I must admit that looking back on the experience I am a little surprised as, although enjoyable, I found the show a little under-powered with choreography which seemed to echo 42ND STREET a little too strongly.I think my problem with the show is Ken Ludwig's rather one-note book: it has enough stock musical comedy characters such as the energetic leading man and spunky leading lady; the high-class unwanted girlfriend and the rough-and-ready joe she sets her sights on; the waspish grande dame and the egomaniac theatre director et al but none of them seem particularly well-developed and their actions are dictated by the needs of the cobbled together Gershwin songs.

Peter McKintosh's standing set which would have filled the Open Air's stage seems oddly forlorn within the proscenium stage at the Novello and rather than looking tastefully elegant tends to just look a bit cheap.It doesn't seem like I enjoyed it much does it? I did actually and my enjoyment had a lot to do with the delightful performances by the leads.

Sean Palmer gave a winning performance as Bobby, the banker who has a secret desire to dance on Broadway - I know, ONLY in musical comedy. After failing in an audition with the over-the-top Broadway producer Bela Zangler his imperious mother packs him off to foreclose a failing theatre in Nevada. Needless to say Bobby turns this to his advantage and persuades the townsfolk that he is in fact Bela Zangler and he has come to give their theatre a boost. Palmer is a real find, a likable personality who can carry a tune, and more importantly, dance up a storm!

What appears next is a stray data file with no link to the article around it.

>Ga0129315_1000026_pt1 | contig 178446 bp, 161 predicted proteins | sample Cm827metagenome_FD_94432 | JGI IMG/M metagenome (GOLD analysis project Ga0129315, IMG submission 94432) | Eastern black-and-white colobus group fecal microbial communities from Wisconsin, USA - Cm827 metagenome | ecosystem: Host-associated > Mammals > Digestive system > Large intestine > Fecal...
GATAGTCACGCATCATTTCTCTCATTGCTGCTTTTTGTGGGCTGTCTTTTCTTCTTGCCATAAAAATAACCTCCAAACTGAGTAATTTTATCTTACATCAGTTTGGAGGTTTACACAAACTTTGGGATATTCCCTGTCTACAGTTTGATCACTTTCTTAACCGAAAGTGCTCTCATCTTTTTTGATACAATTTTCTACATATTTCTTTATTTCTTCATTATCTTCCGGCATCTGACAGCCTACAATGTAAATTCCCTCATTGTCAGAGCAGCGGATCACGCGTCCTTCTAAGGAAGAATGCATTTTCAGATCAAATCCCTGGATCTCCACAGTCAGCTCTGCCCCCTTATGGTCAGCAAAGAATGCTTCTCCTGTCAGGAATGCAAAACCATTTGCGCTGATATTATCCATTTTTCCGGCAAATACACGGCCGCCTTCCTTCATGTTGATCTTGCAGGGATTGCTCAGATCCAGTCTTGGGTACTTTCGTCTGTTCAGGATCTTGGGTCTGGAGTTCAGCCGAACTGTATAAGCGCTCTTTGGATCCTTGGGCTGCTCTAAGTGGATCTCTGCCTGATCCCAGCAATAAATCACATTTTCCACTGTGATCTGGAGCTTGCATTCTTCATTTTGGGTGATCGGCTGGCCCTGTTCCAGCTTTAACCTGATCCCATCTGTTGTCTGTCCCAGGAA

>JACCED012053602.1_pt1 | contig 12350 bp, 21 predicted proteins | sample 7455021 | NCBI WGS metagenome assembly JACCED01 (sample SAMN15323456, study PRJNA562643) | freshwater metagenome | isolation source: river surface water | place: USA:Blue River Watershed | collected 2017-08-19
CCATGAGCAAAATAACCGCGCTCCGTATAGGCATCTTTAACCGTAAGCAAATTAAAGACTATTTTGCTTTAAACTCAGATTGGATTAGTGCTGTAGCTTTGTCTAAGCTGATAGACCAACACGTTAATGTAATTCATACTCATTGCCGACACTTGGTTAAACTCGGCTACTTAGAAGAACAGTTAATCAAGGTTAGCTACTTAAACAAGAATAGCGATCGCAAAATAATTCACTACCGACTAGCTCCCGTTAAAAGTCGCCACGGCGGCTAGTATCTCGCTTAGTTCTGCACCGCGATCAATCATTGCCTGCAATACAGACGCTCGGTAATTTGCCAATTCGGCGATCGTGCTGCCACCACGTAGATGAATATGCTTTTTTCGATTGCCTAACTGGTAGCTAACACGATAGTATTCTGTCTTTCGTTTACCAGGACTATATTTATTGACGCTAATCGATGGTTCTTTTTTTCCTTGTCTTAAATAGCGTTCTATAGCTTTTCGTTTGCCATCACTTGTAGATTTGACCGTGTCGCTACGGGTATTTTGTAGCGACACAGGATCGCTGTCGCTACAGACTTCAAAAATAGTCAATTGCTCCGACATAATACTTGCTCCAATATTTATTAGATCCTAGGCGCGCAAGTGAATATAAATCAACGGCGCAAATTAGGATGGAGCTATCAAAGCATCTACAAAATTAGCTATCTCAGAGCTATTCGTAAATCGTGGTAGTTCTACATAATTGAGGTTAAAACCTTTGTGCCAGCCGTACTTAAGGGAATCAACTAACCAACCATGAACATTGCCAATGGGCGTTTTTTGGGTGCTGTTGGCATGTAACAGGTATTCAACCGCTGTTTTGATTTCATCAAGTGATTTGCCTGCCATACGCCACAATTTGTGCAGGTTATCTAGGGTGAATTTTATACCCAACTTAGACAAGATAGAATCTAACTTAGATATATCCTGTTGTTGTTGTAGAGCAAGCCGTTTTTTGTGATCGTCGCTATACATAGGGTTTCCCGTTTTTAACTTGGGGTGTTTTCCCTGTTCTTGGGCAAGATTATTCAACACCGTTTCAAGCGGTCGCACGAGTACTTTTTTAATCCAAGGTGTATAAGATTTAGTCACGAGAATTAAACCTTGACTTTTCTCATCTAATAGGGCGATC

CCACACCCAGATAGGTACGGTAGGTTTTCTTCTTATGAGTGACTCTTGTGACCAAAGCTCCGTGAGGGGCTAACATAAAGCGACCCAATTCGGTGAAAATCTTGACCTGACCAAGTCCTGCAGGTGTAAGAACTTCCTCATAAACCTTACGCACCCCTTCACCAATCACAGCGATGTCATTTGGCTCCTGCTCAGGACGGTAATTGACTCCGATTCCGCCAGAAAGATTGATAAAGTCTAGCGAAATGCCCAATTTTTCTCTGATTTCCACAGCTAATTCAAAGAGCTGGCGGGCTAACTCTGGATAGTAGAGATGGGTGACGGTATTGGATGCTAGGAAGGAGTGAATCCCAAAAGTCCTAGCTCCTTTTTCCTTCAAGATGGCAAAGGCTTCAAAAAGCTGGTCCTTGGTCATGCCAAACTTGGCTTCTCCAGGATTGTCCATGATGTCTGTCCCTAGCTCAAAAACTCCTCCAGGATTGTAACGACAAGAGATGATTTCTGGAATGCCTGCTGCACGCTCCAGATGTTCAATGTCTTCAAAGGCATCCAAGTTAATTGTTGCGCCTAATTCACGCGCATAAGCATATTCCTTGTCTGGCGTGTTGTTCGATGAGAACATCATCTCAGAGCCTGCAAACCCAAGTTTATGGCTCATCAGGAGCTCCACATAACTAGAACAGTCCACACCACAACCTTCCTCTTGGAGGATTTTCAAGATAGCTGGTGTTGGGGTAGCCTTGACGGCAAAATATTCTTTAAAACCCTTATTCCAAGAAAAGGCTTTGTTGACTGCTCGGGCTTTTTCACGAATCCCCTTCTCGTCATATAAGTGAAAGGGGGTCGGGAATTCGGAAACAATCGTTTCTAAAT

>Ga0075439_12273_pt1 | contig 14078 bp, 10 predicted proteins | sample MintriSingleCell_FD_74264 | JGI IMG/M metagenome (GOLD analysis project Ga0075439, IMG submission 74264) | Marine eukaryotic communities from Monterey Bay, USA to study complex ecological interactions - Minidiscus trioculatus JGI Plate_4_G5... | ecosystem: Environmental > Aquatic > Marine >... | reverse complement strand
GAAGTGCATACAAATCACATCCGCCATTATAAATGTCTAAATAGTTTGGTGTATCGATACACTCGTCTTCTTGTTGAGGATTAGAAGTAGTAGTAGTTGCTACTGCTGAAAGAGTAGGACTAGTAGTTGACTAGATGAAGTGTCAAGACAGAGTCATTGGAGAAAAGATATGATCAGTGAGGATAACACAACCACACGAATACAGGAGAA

One reason that Bobby is determined to stay is the go-getting charms of Clare Foster's theatre-owning Polly and she too, gave a performance of great charmth and warmth (to quote Sam Goldwyn said). They were a delightful couple on stage - a rarity these days.

The supporting company were a bit more uphill in the charm department but the show gave David Burt a marvellous opportunity to shine as the over-the-top Zangler. His bewildered fish-out-of-Broadway-water when he unexpectedly pops up in the town was a great comedy showcase for him and his double-takes and pratfalls were a real joy.Needless to say any show that boasts a score including SOMEONE TO WATCH OVER ME, EMBRACEABLE YOU, I GOT RHYTHM and THEY CAN'T TAKE THAT AWAY FROM ME is a must-see and there are enough lesser-known Gershwin songs to keep the show bouncing along - whatever the drawbacks of the book you know there is going to be an enjoyable song along in a while.

CRAZY FOR YOU has no obvious star performers, is not based on a film (although a few have been made from it's source show GIRL CRAZY) and is not a pop/rock songbook musical - so to transfer it into the West End which is dominated by all the above is a brave venture - and for that alone it deserves to succeed.